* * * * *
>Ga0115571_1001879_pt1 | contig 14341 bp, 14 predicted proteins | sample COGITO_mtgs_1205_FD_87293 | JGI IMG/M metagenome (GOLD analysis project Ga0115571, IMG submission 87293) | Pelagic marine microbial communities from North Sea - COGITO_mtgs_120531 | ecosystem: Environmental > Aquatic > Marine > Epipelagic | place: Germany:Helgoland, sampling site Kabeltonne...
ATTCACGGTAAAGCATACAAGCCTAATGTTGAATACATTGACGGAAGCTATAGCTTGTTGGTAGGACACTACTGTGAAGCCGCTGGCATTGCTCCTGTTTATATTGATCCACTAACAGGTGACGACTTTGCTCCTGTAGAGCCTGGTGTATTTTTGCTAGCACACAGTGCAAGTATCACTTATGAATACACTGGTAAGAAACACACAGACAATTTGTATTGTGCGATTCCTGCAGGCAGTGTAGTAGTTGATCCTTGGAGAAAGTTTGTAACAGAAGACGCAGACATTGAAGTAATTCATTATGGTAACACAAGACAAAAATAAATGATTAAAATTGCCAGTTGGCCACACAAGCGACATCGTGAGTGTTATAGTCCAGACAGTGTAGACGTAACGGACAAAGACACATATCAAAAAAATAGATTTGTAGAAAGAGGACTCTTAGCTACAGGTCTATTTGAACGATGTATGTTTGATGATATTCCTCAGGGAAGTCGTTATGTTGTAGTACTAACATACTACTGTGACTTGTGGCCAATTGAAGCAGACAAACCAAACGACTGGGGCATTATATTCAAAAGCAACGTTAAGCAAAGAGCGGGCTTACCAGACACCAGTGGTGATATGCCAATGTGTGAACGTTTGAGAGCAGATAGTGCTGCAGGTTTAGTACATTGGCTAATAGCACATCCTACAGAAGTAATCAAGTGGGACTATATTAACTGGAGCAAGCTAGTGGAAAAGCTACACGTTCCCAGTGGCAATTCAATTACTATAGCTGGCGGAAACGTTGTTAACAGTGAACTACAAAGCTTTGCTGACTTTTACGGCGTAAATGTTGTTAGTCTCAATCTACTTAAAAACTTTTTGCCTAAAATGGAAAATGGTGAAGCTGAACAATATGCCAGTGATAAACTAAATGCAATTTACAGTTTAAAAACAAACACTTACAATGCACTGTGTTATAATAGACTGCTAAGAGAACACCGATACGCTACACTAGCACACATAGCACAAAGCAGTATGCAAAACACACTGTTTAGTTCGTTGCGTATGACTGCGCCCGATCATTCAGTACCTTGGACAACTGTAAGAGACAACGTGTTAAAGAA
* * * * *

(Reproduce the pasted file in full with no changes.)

>Ga0115571_1001879_pt1 | contig 14341 bp, 14 predicted proteins | sample COGITO_mtgs_1205_FD_87293 | JGI IMG/M metagenome (GOLD analysis project Ga0115571, IMG submission 87293) | Pelagic marine microbial communities from North Sea - COGITO_mtgs_120531 | ecosystem: Environmental > Aquatic > Marine > Epipelagic | place: Germany:Helgoland, sampling site Kabeltonne...
ATTCACGGTAAAGCATACAAGCCTAATGTTGAATACATTGACGGAAGCTATAGCTTGTTGGTAGGACACTACTGTGAAGCCGCTGGCATTGCTCCTGTTTATATTGATCCACTAACAGGTGACGACTTTGCTCCTGTAGAGCCTGGTGTATTTTTGCTAGCACACAGTGCAAGTATCACTTATGAATACACTGGTAAGAAACACACAGACAATTTGTATTGTGCGATTCCTGCAGGCAGTGTAGTAGTTGATCCTTGGAGAAAGTTTGTAACAGAAGACGCAGACATTGAAGTAATTCATTATGGTAACACAAGACAAAAATAAATGATTAAAATTGCCAGTTGGCCACACAAGCGACATCGTGAGTGTTATAGTCCAGACAGTGTAGACGTAACGGACAAAGACACATATCAAAAAAATAGATTTGTAGAAAGAGGACTCTTAGCTACAGGTCTATTTGAACGATGTATGTTTGATGATATTCCTCAGGGAAGTCGTTATGTTGTAGTACTAACATACTACTGTGACTTGTGGCCAATTGAAGCAGACAAACCAAACGACTGGGGCATTATATTCAAAAGCAACGTTAAGCAAAGAGCGGGCTTACCAGACACCAGTGGTGATATGCCAATGTGTGAACGTTTGAGAGCAGATAGTGCTGCAGGTTTAGTACATTGGCTAATAGCACATCCTACAGAAGTAATCAAGTGGGACTATATTAACTGGAGCAAGCTAGTGGAAAAGCTACACGTTCCCAGTGGCAATTCAATTACTATAGCTGGCGGAAACGTTGTTAACAGTGAACTACAAAGCTTTGCTGACTTTTACGGCGTAAATGTTGTTAGTCTCAATCTACTTAAAAACTTTTTGCCTAAAATGGAAAATGGTGAAGCTGAACAATATGCCAGTGATAAACTAAATGCAATTTACAGTTTAAAAACAAACACTTACAATGCACTGTGTTATAATAGACTGCTAAGAGAACACCGATACGCTACACTAGCACACATAGCACAAAGCAGTATGCAAAACACACTGTTTAGTTCGTTGCGTATGACTGCGCCCGATCATTCAGTACCTTGGACAACTGTAAGAGACAACGTGTTAAAGAA